Arts

Irish writer Sam Blake on why more women are turning to crime

What makes Irish women writers so good at crime writing? Small Bones writer Sam Blake explains to Joanne Sweeney

Crime writer Sam Blake, otherwise known as Vanessa Fox O'Loughlin

IF YOU have ever wondered why women can't get enough of crime novels, then an event at the Open House Festival in Bangor next week may provide the answer.

Irish crime writers Alex Barclay and Sam Blake will be in conversation with David Torrans, the owner of top independent Belfast book shop No Alibis, for an event intriguingly entitled The Ladykillers.

Torrans is to interrogate the two writers as to what makes a deadly read, how they created their crime-fighting heroines and if the female is always deadlier than the male.

And both will likely have plenty to say as Cork writer Barclay has been arguably the queen of the Irish female crime writers since her debut novel Darkhouse in 2005, which turned out to be an international and Sunday Times best seller. She now has eight books to her credit, including last year's The Drowning Child.

Blake is better known to her nearest and dearest as Vanessa Fox O'Loughlin, from Co Wicklow, who also works as a literary scout as founder of the Inkwell Group and runs the writers' resource website www.writing.ie.

She launched her debut novel Little Bones, featuring Garda detective and champion kick boxer Cat Connolly, last year and followed up with the second of a trilogy, In Deep Water, in April.

In Little Bones, a routine break-in takes on a disturbing turn when the detective finds an old dress with bones sewn into the hem. And In Deep Water, Cat Connolly comes face to face with a professional contract killer when she tries to track down a missing friend. Little Bones was an Irish best seller and was shortlisted Irish Crime Novel of the Year Award at the Bord Gáis Energy Irish Book Awards.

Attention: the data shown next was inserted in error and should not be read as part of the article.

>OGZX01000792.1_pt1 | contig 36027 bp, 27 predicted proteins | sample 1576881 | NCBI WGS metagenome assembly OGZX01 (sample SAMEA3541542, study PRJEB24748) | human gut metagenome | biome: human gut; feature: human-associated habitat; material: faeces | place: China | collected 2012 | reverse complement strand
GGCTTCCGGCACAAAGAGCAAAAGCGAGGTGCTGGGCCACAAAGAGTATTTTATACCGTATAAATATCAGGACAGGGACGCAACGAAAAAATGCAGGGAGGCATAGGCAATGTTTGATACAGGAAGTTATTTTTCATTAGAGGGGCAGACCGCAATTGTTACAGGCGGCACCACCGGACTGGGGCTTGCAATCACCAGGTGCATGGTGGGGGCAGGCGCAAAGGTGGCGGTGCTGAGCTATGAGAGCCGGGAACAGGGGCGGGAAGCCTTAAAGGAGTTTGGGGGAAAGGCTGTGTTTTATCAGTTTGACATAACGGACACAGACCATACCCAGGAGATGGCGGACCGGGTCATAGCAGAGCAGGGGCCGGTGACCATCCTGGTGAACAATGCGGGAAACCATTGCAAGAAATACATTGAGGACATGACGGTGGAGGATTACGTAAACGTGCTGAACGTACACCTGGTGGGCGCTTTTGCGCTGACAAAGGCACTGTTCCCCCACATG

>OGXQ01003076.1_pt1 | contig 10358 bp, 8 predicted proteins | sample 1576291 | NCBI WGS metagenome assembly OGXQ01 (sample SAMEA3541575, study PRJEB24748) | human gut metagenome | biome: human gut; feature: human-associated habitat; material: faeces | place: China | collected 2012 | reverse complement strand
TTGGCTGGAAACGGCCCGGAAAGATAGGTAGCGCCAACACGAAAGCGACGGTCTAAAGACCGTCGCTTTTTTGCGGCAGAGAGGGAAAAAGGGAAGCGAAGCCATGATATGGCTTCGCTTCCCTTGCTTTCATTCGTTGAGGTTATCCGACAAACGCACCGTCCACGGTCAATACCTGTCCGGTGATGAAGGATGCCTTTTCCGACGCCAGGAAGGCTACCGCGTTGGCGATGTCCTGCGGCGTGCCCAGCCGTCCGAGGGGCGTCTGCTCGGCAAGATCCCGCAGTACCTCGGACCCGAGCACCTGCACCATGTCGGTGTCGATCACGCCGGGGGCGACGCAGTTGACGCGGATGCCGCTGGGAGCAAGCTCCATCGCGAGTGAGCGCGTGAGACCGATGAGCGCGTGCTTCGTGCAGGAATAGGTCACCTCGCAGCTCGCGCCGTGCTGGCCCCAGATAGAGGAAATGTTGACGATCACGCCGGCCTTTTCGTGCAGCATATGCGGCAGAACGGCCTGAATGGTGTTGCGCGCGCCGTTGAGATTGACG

And as the vast majority of people who buy book these days are women, Fox O'Loughlin told me that the crime genre is one that naturally appeals to female readers, even though women are mostly the victims.

"I think that a lot of women read crime as it's a way of dealing with your fears within a safe environment," she says. "Within a crime novel all sorts of horrible things can happen that you might be personally frightened off but which can be dealt with in a safe environment by reading it.

"There’s a huge surge in Irish crime writing at the moment but I don't think people write books because they are commercial, because everybody writes because they want to tell a story.

"I think women write crime because they are interested in puzzles and motivation and what goes on behind that. Well, I’m certainly interested in what goes on behind closed doors and I'm fascinated by secrets and puzzles and all those types of things.

"I think women like to be challenged by their books and I think crime does this."

Fox O'Loughlin believes that Barclay's success has been instrumental in encouraging other female crime writers like herself.

"Alex Barclay was the first Irish woman crime writer and I think her success has helped other women believe that they can write crime and to put out what they may have been working on for years. I've always written crime and have only written one romance book too but it still had intrigue and darkness in it as well," she adds.

She ensures that her writing is authentic with the help of her retired Garda husband and some other police colleagues.

"My husband has a colleague who is a retired member of Special Branch who reads everything for me and there are a couple of guys who also read for me,” she says. “It's just to get the sense and all the right detail as I want a police officer to be able to sit down and be able to read it and for it to seem real. The process and investigation is correct and dynamics within the police unit have to be right and that's very important to me."

Fox O'Loughlin is currently working on the third Cat Connolly novel, which should be out early next year. She believes that the series may have life beyond the forthcoming book, which her fans will be applauding.

"In the new book, Cat is left in a very interesting place and so I do think that there's more life in the series," she adds.

:: Tickets to The Ladykillers with No Alibis at the Open House Festival, Wednesday, August 16 at 7.30pm cost £9 and are available from www.openhousefestival.com. Sam Blake's two Cat Connolly novels, Little Bones and In Deep Water (Bonnie Zaffre) are available online from Amazon and from Eason and No Alibis.

Enjoy reading the Irish News?

Subscribe from just £1 for the first month to get full access

Today's horoscope

Horoscope


See a different horoscope: